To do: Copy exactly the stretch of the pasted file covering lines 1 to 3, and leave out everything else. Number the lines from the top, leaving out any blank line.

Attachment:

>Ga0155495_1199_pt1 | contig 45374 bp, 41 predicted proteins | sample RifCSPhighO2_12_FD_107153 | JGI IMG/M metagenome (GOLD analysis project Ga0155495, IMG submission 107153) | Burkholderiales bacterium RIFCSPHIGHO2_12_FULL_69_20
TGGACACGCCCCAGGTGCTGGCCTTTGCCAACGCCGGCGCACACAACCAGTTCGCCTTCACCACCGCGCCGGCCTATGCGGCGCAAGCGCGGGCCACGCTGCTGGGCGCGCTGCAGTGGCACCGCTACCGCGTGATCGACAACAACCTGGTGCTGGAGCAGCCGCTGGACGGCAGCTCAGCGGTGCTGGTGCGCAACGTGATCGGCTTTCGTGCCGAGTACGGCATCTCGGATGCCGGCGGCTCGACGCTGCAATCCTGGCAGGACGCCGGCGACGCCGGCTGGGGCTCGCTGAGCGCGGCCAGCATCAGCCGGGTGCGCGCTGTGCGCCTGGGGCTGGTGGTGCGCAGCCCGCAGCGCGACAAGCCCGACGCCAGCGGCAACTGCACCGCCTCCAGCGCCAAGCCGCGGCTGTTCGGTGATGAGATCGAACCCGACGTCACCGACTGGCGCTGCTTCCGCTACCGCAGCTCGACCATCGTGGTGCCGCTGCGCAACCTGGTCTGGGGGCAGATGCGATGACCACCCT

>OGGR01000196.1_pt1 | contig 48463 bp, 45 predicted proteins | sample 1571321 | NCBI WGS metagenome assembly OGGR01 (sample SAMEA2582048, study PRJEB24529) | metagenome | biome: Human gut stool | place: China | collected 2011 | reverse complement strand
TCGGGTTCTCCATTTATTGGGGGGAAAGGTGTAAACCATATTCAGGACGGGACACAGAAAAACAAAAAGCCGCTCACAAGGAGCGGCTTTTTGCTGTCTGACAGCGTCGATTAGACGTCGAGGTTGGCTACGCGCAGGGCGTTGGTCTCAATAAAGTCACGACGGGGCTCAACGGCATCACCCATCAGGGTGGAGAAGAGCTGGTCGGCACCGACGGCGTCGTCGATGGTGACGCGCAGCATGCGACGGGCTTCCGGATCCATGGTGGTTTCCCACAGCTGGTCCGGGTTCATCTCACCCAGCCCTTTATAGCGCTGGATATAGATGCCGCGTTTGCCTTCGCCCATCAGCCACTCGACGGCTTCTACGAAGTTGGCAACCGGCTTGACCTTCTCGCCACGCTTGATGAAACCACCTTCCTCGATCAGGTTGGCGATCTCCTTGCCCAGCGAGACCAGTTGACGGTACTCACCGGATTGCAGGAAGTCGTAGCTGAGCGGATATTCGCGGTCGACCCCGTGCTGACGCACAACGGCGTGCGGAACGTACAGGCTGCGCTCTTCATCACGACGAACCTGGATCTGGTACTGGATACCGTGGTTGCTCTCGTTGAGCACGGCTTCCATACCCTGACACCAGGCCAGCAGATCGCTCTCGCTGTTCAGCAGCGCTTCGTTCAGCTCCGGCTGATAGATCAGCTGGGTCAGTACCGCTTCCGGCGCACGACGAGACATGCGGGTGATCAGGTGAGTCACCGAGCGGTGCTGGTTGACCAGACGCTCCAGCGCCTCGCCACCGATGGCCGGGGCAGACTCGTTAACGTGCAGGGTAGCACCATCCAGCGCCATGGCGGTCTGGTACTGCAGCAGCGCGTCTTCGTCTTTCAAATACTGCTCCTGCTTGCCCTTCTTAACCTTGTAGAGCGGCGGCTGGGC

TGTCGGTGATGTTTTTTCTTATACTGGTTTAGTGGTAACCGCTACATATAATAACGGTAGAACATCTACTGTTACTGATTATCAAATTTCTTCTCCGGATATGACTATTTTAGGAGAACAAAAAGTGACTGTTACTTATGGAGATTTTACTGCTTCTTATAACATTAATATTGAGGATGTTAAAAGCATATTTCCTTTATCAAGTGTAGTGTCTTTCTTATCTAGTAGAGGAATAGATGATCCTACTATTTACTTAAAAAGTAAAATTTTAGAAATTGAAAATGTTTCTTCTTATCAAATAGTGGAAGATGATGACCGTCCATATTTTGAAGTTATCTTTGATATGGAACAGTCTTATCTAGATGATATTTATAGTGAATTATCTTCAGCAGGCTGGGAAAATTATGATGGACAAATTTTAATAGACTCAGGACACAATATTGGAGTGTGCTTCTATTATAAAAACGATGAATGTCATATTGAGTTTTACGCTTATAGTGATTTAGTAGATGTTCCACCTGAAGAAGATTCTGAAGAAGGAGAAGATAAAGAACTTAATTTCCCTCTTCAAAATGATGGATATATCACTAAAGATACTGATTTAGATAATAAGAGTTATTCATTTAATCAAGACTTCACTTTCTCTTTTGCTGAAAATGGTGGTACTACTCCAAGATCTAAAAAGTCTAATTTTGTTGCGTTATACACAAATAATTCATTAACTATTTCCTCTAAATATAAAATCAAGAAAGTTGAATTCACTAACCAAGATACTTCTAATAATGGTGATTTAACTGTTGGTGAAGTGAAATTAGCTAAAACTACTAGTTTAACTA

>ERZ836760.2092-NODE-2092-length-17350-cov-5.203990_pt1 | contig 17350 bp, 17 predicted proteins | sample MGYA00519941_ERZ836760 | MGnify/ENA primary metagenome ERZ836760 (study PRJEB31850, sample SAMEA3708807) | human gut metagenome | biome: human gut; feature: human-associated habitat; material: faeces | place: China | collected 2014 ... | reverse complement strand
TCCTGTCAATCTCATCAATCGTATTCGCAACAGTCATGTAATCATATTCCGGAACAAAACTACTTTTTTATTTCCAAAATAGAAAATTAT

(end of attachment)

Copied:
>Ga0155495_1199_pt1 | contig 45374 bp, 41 predicted proteins | sample RifCSPhighO2_12_FD_107153 | JGI IMG/M metagenome (GOLD analysis project Ga0155495, IMG submission 107153) | Burkholderiales bacterium RIFCSPHIGHO2_12_FULL_69_20
TGGACACGCCCCAGGTGCTGGCCTTTGCCAACGCCGGCGCACACAACCAGTTCGCCTTCACCACCGCGCCGGCCTATGCGGCGCAAGCGCGGGCCACGCTGCTGGGCGCGCTGCAGTGGCACCGCTACCGCGTGATCGACAACAACCTGGTGCTGGAGCAGCCGCTGGACGGCAGCTCAGCGGTGCTGGTGCGCAACGTGATCGGCTTTCGTGCCGAGTACGGCATCTCGGATGCCGGCGGCTCGACGCTGCAATCCTGGCAGGACGCCGGCGACGCCGGCTGGGGCTCGCTGAGCGCGGCCAGCATCAGCCGGGTGCGCGCTGTGCGCCTGGGGCTGGTGGTGCGCAGCCCGCAGCGCGACAAGCCCGACGCCAGCGGCAACTGCACCGCCTCCAGCGCCAAGCCGCGGCTGTTCGGTGATGAGATCGAACCCGACGTCACCGACTGGCGCTGCTTCCGCTACCGCAGCTCGACCATCGTGGTGCCGCTGCGCAACCTGGTCTGGGGGCAGATGCGATGACCACCCT

>OGGR01000196.1_pt1 | contig 48463 bp, 45 predicted proteins | sample 1571321 | NCBI WGS metagenome assembly OGGR01 (sample SAMEA2582048, study PRJEB24529) | metagenome | biome: Human gut stool | place: China | collected 2011 | reverse complement strand